The structure indicated is the fibularis (peroneus) longus muscle of the leg.
The fibularis longus muscle is one of the muscles of the lateral compartment of the leg. The leg consists of three muscular compartments: anterior, posterior and lateral. The lateral compartment consists of two muscles:
- Fibularis (peroneus) longus
- Fibularis (peroneus) brevis
The lateral muscles are responsible for eversion of the foot and are innervated by the superficial fibular (peroneal) nerve, which is a branch of the common fibular nerve. The common fibular nerve is a branch of the sciatic nerve and divides into the superficial fibular nerve and the deep fibular nerve. The deep fibular nerve innervates the muscles of the anterior compartment of the leg.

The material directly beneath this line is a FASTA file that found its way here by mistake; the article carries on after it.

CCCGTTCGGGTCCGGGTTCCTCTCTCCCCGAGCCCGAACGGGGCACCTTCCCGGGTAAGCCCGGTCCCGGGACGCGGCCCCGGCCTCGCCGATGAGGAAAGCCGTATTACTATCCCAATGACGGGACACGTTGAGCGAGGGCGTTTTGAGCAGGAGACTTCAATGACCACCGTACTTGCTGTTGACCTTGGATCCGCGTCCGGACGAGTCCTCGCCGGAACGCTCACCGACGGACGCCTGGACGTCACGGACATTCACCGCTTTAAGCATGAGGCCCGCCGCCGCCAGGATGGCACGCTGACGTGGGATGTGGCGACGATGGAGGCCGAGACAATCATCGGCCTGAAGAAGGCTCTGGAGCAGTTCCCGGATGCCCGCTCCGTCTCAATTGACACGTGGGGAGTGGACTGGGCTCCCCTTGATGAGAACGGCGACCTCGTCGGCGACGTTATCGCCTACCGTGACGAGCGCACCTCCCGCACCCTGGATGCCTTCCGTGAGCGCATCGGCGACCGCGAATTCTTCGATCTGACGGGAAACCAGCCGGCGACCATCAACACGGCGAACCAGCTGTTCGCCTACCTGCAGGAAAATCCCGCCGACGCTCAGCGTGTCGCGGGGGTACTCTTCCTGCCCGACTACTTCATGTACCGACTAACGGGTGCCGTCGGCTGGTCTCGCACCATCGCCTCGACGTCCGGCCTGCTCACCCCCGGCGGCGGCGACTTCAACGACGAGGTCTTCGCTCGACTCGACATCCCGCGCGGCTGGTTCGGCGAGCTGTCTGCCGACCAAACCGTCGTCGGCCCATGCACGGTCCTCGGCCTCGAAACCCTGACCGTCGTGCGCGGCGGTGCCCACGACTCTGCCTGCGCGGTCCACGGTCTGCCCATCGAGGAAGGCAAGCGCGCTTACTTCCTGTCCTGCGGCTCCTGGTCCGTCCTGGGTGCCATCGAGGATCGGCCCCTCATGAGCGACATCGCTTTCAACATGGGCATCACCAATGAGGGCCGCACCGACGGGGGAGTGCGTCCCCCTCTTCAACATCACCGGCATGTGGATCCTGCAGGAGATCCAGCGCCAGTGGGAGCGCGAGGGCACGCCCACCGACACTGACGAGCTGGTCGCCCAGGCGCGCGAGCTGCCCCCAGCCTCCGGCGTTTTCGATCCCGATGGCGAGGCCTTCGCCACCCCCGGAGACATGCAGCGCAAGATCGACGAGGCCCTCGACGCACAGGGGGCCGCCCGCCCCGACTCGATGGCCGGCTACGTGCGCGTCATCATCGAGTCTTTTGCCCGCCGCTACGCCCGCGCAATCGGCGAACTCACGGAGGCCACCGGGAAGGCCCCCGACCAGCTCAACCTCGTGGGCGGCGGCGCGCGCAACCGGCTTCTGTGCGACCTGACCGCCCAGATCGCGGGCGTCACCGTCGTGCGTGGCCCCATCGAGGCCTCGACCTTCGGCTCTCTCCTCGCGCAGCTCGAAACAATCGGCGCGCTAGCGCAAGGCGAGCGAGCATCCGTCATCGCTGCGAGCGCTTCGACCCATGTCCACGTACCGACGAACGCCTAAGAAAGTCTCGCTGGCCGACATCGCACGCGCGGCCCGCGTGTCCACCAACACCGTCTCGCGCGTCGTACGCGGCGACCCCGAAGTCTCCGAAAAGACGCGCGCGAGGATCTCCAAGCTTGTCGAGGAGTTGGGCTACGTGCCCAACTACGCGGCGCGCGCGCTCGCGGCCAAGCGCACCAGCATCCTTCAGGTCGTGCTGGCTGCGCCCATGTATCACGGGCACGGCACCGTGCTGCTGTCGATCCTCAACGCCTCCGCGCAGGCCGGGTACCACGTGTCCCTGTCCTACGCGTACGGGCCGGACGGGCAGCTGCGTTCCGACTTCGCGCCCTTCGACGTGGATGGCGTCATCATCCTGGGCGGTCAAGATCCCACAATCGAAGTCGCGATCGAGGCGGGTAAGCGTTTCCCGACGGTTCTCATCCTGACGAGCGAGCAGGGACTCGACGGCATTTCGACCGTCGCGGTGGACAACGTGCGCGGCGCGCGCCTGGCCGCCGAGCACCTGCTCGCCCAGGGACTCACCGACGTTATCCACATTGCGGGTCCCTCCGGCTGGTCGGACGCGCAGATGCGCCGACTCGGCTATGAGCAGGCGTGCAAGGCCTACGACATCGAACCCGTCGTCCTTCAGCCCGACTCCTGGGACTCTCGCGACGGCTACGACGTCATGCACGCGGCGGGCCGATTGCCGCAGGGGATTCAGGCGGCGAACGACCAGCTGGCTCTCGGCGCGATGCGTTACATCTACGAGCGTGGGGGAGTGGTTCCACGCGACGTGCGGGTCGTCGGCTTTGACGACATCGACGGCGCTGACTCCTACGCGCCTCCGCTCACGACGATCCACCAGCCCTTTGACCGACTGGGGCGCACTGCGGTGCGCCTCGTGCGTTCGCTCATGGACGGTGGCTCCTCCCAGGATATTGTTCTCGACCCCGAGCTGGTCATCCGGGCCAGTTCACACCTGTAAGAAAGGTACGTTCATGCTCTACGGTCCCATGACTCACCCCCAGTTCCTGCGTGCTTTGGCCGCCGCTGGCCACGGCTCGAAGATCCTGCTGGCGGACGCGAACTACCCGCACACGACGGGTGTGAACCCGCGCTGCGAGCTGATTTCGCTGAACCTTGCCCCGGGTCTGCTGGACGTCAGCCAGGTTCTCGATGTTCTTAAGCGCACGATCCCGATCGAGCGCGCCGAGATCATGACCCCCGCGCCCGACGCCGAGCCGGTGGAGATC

The tendon of the peroneus longus passes underneath the foot to insert medially on the base of the first metatarsal and the distal medial cuneiform bone. In doing so, it runs along a groove in the cuboid bone and forms a sling for the foot, supporting the transverse arch.
Origin: superior lateral surface of fibula
Insertion: plantar surface of medial cuneiform bone and base of first metatarsal
Innervation: superficial fibular nerve
Action: eversion and plantarflexion of foot.
Learn more about the muscles of the leg in this tutorial.